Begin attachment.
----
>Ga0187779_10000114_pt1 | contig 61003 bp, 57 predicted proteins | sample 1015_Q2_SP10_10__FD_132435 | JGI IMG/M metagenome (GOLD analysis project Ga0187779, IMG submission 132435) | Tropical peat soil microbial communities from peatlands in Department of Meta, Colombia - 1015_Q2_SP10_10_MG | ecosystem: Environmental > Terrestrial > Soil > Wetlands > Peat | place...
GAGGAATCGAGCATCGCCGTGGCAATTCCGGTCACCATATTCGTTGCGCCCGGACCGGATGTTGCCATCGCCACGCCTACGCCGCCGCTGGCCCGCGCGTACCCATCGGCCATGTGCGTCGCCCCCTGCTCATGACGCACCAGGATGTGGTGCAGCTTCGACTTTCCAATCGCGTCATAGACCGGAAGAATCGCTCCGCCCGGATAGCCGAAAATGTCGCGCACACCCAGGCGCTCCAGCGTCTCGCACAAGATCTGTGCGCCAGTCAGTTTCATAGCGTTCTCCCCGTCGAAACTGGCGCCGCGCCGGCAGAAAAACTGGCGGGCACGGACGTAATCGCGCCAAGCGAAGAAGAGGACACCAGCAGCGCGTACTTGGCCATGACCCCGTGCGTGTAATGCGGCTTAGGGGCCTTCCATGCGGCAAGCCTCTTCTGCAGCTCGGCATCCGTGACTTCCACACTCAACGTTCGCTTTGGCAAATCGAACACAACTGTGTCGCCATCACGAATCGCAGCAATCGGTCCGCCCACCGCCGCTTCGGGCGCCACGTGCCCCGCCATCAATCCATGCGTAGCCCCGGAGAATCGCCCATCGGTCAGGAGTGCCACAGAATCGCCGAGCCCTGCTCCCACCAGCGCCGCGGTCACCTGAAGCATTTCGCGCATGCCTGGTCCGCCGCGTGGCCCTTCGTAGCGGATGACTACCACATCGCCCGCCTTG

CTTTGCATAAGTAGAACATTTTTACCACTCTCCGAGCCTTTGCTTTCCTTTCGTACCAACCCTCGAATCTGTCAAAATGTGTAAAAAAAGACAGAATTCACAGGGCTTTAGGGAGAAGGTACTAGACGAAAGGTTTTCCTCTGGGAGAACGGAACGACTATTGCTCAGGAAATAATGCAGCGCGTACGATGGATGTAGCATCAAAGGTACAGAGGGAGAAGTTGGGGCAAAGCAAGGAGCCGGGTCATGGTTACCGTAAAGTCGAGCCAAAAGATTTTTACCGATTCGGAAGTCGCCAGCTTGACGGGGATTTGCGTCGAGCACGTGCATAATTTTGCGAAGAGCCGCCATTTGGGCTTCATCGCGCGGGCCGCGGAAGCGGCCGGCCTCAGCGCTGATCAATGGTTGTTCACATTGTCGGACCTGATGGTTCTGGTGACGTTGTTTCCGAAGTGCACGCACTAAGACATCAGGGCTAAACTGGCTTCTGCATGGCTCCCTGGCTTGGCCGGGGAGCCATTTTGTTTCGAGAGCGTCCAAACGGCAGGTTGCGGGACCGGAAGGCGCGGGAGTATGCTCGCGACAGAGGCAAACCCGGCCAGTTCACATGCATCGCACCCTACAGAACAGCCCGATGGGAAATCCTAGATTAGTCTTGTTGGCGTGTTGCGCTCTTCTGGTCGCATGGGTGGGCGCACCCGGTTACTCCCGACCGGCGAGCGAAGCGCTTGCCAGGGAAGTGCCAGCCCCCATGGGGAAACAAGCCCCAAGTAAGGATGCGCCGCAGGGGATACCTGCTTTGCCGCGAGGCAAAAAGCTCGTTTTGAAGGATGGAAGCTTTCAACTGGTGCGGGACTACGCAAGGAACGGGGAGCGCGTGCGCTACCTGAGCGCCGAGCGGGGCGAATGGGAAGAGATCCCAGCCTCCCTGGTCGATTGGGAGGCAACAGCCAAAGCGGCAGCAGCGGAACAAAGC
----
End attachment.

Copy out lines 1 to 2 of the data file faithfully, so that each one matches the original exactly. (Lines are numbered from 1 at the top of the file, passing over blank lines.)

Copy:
>Ga0187779_10000114_pt1 | contig 61003 bp, 57 predicted proteins | sample 1015_Q2_SP10_10__FD_132435 | JGI IMG/M metagenome (GOLD analysis project Ga0187779, IMG submission 132435) | Tropical peat soil microbial communities from peatlands in Department of Meta, Colombia - 1015_Q2_SP10_10_MG | ecosystem: Environmental > Terrestrial > Soil > Wetlands > Peat | place...
GAGGAATCGAGCATCGCCGTGGCAATTCCGGTCACCATATTCGTTGCGCCCGGACCGGATGTTGCCATCGCCACGCCTACGCCGCCGCTGGCCCGCGCGTACCCATCGGCCATGTGCGTCGCCCCCTGCTCATGACGCACCAGGATGTGGTGCAGCTTCGACTTTCCAATCGCGTCATAGACCGGAAGAATCGCTCCGCCCGGATAGCCGAAAATGTCGCGCACACCCAGGCGCTCCAGCGTCTCGCACAAGATCTGTGCGCCAGTCAGTTTCATAGCGTTCTCCCCGTCGAAACTGGCGCCGCGCCGGCAGAAAAACTGGCGGGCACGGACGTAATCGCGCCAAGCGAAGAAGAGGACACCAGCAGCGCGTACTTGGCCATGACCCCGTGCGTGTAATGCGGCTTAGGGGCCTTCCATGCGGCAAGCCTCTTCTGCAGCTCGGCATCCGTGACTTCCACACTCAACGTTCGCTTTGGCAAATCGAACACAACTGTGTCGCCATCACGAATCGCAGCAATCGGTCCGCCCACCGCCGCTTCGGGCGCCACGTGCCCCGCCATCAATCCATGCGTAGCCCCGGAGAATCGCCCATCGGTCAGGAGTGCCACAGAATCGCCGAGCCCTGCTCCCACCAGCGCCGCGGTCACCTGAAGCATTTCGCGCATGCCTGGTCCGCCGCGTGGCCCTTCGTAGCGGATGACTACCACATCGCCCGCCTTG